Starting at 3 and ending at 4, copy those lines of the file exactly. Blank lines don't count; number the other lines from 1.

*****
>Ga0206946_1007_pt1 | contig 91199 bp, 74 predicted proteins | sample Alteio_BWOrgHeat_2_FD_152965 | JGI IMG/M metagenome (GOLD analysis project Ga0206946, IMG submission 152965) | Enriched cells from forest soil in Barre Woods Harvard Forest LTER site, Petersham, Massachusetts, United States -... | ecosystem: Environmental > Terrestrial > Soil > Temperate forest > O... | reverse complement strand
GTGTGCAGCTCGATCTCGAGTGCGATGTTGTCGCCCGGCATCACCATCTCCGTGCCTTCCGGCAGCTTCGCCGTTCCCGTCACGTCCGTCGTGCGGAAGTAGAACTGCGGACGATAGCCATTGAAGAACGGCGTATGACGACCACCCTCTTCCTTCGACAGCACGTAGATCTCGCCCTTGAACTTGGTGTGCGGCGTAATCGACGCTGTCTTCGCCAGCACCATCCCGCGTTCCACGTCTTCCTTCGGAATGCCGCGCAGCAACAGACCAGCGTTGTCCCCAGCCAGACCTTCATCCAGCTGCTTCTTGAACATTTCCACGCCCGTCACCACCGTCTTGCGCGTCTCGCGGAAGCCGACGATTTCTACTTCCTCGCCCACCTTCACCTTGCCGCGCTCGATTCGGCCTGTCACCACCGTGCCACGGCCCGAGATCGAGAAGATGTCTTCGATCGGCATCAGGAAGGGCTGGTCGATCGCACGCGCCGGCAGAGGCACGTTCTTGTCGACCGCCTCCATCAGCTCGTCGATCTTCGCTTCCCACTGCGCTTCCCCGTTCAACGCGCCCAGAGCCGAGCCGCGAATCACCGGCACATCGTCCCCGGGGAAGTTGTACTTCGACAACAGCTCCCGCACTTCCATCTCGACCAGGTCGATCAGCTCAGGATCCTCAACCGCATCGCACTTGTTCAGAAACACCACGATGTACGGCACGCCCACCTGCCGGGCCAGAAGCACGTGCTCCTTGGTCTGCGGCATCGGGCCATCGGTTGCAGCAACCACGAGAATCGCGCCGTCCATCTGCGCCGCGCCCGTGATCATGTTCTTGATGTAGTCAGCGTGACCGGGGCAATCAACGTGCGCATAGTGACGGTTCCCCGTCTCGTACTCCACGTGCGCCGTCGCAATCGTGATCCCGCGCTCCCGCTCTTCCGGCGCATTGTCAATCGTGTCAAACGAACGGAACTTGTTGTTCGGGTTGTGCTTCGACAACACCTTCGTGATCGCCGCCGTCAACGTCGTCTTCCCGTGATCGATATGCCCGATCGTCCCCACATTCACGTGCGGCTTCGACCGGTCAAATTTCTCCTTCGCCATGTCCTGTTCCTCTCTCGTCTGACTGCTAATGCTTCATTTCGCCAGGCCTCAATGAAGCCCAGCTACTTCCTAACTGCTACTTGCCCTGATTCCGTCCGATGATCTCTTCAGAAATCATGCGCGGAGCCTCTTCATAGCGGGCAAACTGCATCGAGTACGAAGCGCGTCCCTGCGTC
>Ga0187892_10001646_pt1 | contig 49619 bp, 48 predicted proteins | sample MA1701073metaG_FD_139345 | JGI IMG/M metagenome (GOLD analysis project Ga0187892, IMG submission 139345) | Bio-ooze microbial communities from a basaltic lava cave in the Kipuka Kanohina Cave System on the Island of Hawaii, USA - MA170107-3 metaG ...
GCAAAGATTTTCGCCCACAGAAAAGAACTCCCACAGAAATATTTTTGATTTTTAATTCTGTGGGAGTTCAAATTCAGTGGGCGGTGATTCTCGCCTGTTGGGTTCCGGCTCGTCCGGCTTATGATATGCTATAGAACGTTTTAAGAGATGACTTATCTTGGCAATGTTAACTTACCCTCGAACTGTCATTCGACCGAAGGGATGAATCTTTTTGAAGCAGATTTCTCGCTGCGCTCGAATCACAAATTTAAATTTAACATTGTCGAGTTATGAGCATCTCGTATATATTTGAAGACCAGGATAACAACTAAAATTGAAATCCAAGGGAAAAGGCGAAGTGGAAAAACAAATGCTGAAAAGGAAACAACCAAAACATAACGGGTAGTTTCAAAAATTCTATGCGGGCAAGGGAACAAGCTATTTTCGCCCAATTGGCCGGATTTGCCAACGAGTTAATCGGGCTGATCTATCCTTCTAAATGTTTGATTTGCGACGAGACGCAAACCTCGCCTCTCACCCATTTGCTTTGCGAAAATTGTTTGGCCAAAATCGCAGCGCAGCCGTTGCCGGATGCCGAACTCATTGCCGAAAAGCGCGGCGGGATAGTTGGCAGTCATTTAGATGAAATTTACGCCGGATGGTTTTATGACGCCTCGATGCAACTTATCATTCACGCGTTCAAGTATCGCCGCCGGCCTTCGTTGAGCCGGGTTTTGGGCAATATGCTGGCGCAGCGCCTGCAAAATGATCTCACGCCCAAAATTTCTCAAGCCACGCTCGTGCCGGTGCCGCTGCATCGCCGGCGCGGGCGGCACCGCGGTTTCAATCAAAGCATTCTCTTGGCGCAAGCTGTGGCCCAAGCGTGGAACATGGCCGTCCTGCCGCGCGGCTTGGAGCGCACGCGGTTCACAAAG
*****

>Ga0187892_10001646_pt1 | contig 49619 bp, 48 predicted proteins | sample MA1701073metaG_FD_139345 | JGI IMG/M metagenome (GOLD analysis project Ga0187892, IMG submission 139345) | Bio-ooze microbial communities from a basaltic lava cave in the Kipuka Kanohina Cave System on the Island of Hawaii, USA - MA170107-3 metaG ...
GCAAAGATTTTCGCCCACAGAAAAGAACTCCCACAGAAATATTTTTGATTTTTAATTCTGTGGGAGTTCAAATTCAGTGGGCGGTGATTCTCGCCTGTTGGGTTCCGGCTCGTCCGGCTTATGATATGCTATAGAACGTTTTAAGAGATGACTTATCTTGGCAATGTTAACTTACCCTCGAACTGTCATTCGACCGAAGGGATGAATCTTTTTGAAGCAGATTTCTCGCTGCGCTCGAATCACAAATTTAAATTTAACATTGTCGAGTTATGAGCATCTCGTATATATTTGAAGACCAGGATAACAACTAAAATTGAAATCCAAGGGAAAAGGCGAAGTGGAAAAACAAATGCTGAAAAGGAAACAACCAAAACATAACGGGTAGTTTCAAAAATTCTATGCGGGCAAGGGAACAAGCTATTTTCGCCCAATTGGCCGGATTTGCCAACGAGTTAATCGGGCTGATCTATCCTTCTAAATGTTTGATTTGCGACGAGACGCAAACCTCGCCTCTCACCCATTTGCTTTGCGAAAATTGTTTGGCCAAAATCGCAGCGCAGCCGTTGCCGGATGCCGAACTCATTGCCGAAAAGCGCGGCGGGATAGTTGGCAGTCATTTAGATGAAATTTACGCCGGATGGTTTTATGACGCCTCGATGCAACTTATCATTCACGCGTTCAAGTATCGCCGCCGGCCTTCGTTGAGCCGGGTTTTGGGCAATATGCTGGCGCAGCGCCTGCAAAATGATCTCACGCCCAAAATTTCTCAAGCCACGCTCGTGCCGGTGCCGCTGCATCGCCGGCGCGGGCGGCACCGCGGTTTCAATCAAAGCATTCTCTTGGCGCAAGCTGTGGCCCAAGCGTGGAACATGGCCGTCCTGCCGCGCGGCTTGGAGCGCACGCGGTTCACAAAG